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Diving coach who worked with Tom Daley and was part of Team GB at Tokyo Olympics dies aged 31 

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Tributes have poured in for Olympic diving coach David Jenkins who died over the weekend aged just 31. 

The highly-respected coach, who had worked with diving star Tom Daley, was part of Team GB‘s Tokyo 2020 training squad – which helped secure a joint-record medals haul at this year’s Olympic games.

David’s death was confirmed by British Swimming on Monday, although the cause remains unknown. 

The body said: ‘It is with immense sadness that British Swimming can confirm the death of diving coach David Jenkins. 

‘All our thoughts and condolences go out to David’s wife, family, friends and the diving community.’ 

Swim England paid tribute to the ‘popular’ coach following the news. 

It said in a statement: ‘David was extremely popular with all in the diving community due to his wonderful, friendly personality.

Highly-respected coach David Jenkins (pictured), 31, who had worked with diving star Tom Daley, was part of Team GB's Tokyo 2020 training squad - which helped secure a joint-record medals haul at this year's Olympic games

Highly-respected coach David Jenkins (pictured), 31, who had worked with diving star Tom Daley, was part of Team GB’s Tokyo 2020 training squad – which helped secure a joint-record medals haul at this year’s Olympic games

David was the Development Lead Coach for Dive London, overseeing the progress of the next generation of elite athletes at the London Aquatics Centre (LAC) (Pictured with Tom Daley in February 2019)

David was the Development Lead Coach for Dive London, overseeing the progress of the next generation of elite athletes at the London Aquatics Centre (LAC) (Pictured with Tom Daley in February 2019)

‘A former gymnast and diver himself, David had a bright future ahead of him and will be greatly missed by everyone he worked with at Swim England, British Diving and GLL.’

It added: ‘British Swimming has asked that the privacy of his family, friends and the British Diving community be respected at this difficult time and they will be working closely with staff and athletes who have been affected by this awful news.’

David was the Development Lead Coach for Dive London, overseeing the progress of the next generation of elite athletes at the London Aquatics Centre (LAC). 

The LAC said he ‘inspired and radiated love for the sport’, adding: ‘David was an incomparable member of the team.’ 

He worked there for eight years and played a crucial role in the development of talent, with two of his young divers – Noah Williams and Scarlett Mew-Jensen – forming part of the Team GB squad at Tokyo 2020 – which was held this summer after being delayed a year due to the coronavirus pandemic. 

Mr Williams, 22, finished 27th in the 10 metre platform event while Ms Mew-Jensen, 19, was 22nd in the three-metre springboard.  

He also helped steer Team GB to successes at the World and European Championships, and Team England at the 2018 Commonwealth Games on the Gold Coast, where Mr Williams won a silver medal in the Men’s 10m Synchro.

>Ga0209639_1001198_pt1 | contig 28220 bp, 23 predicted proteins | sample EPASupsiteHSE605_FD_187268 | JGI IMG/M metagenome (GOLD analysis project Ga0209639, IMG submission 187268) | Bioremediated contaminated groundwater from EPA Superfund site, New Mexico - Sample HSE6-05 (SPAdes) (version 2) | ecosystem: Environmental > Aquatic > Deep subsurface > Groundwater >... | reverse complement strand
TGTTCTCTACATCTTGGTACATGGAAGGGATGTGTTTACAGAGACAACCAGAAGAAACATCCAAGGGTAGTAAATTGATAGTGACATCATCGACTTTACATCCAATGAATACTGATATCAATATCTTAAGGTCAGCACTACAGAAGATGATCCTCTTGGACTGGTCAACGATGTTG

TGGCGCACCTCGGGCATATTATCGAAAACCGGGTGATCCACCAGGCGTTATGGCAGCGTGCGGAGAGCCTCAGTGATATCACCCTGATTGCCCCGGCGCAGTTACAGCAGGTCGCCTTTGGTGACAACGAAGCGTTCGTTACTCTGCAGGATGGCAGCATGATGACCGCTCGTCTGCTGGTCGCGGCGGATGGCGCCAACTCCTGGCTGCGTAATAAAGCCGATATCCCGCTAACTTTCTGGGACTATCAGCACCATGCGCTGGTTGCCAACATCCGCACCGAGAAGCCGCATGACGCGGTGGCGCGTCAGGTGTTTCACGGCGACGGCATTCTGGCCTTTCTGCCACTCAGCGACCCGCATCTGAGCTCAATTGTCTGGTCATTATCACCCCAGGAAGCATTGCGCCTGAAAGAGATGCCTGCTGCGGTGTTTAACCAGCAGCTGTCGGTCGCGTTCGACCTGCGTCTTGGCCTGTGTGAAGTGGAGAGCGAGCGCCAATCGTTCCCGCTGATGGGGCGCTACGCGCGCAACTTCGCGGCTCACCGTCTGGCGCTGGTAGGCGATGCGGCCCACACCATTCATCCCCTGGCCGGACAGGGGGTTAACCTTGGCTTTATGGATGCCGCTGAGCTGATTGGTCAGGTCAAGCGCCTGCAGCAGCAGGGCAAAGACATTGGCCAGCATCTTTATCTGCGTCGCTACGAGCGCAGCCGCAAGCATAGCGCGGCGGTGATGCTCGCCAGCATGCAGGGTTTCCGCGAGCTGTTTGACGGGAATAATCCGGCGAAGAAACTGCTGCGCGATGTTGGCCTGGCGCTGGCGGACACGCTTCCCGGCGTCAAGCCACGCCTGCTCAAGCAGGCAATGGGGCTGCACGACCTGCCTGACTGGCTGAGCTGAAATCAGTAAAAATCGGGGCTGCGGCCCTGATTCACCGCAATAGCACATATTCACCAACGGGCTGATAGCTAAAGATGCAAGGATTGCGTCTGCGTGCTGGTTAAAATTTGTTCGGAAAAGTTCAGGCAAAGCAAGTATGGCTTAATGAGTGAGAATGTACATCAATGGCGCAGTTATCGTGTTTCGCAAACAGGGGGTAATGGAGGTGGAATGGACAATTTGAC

David played an instrumental role in the Tom Daley Diving Academy, where he gave lessons to thousands of children across the country as part of the Learn To Dive campaign (Pictured: Tom Daley and Matty Lee compete in the Men's Synchronised 10m Platform Final at Tokyo 2020)

David played an instrumental role in the Tom Daley Diving Academy, where he gave lessons to thousands of children across the country as part of the Learn To Dive campaign (Pictured: Tom Daley and Matty Lee compete in the Men’s Synchronised 10m Platform Final at Tokyo 2020)

As a result, David was nominated for Diving Coach of the Year at the British Swimming Awards in 2018.

His junior athletes also saw successes at the international level. 

Outside of elite competition, David played an instrumental role in the Tom Daley Diving Academy, where he gave lessons to thousands of children across the country as part of the Learn To Dive campaign.    

Jane Nickerson, Swim England chief executive, said: ‘Everyone at Swim England is deeply saddened to hear of David’s passing.

‘He was a highly-respected coach who played a key role in the development of several divers who have competed at the Commonwealth Games, World Championships and the Olympics.

‘He will be extremely missed poolside and our thoughts and sincere condolences from everyone at Swim England go out to his family and friends.’

CEO of UK Sport Sally Munday added: ‘Our thoughts are with David’s wife, family, friends and colleagues at this incredibly distressing time.’ 

Tributes to David have been flooding in on social media. 

The Team England Twitter account for the Commonwealth Games said: ‘Team England would like to express our deepest sympathy to those who knew David Jenkins following the news of his passing. 

‘A brilliant coach with an amazing personality, David’s impact on thousands of divers from beginners to the elite will never be forgotten.’

One Twitter user added: ‘Deepest and heartfelt condolences to Dave’s loving family and “diving family”. An immense loss of one so young.’ 

Another said: ‘Such a lovely and kind man who was so dedicated.

‘My thoughts are with his wife, family, friends and colleagues at Dive London and GLL. RIP David.’ 

One said: ‘A wonderful guy who will be sorely missed.’  



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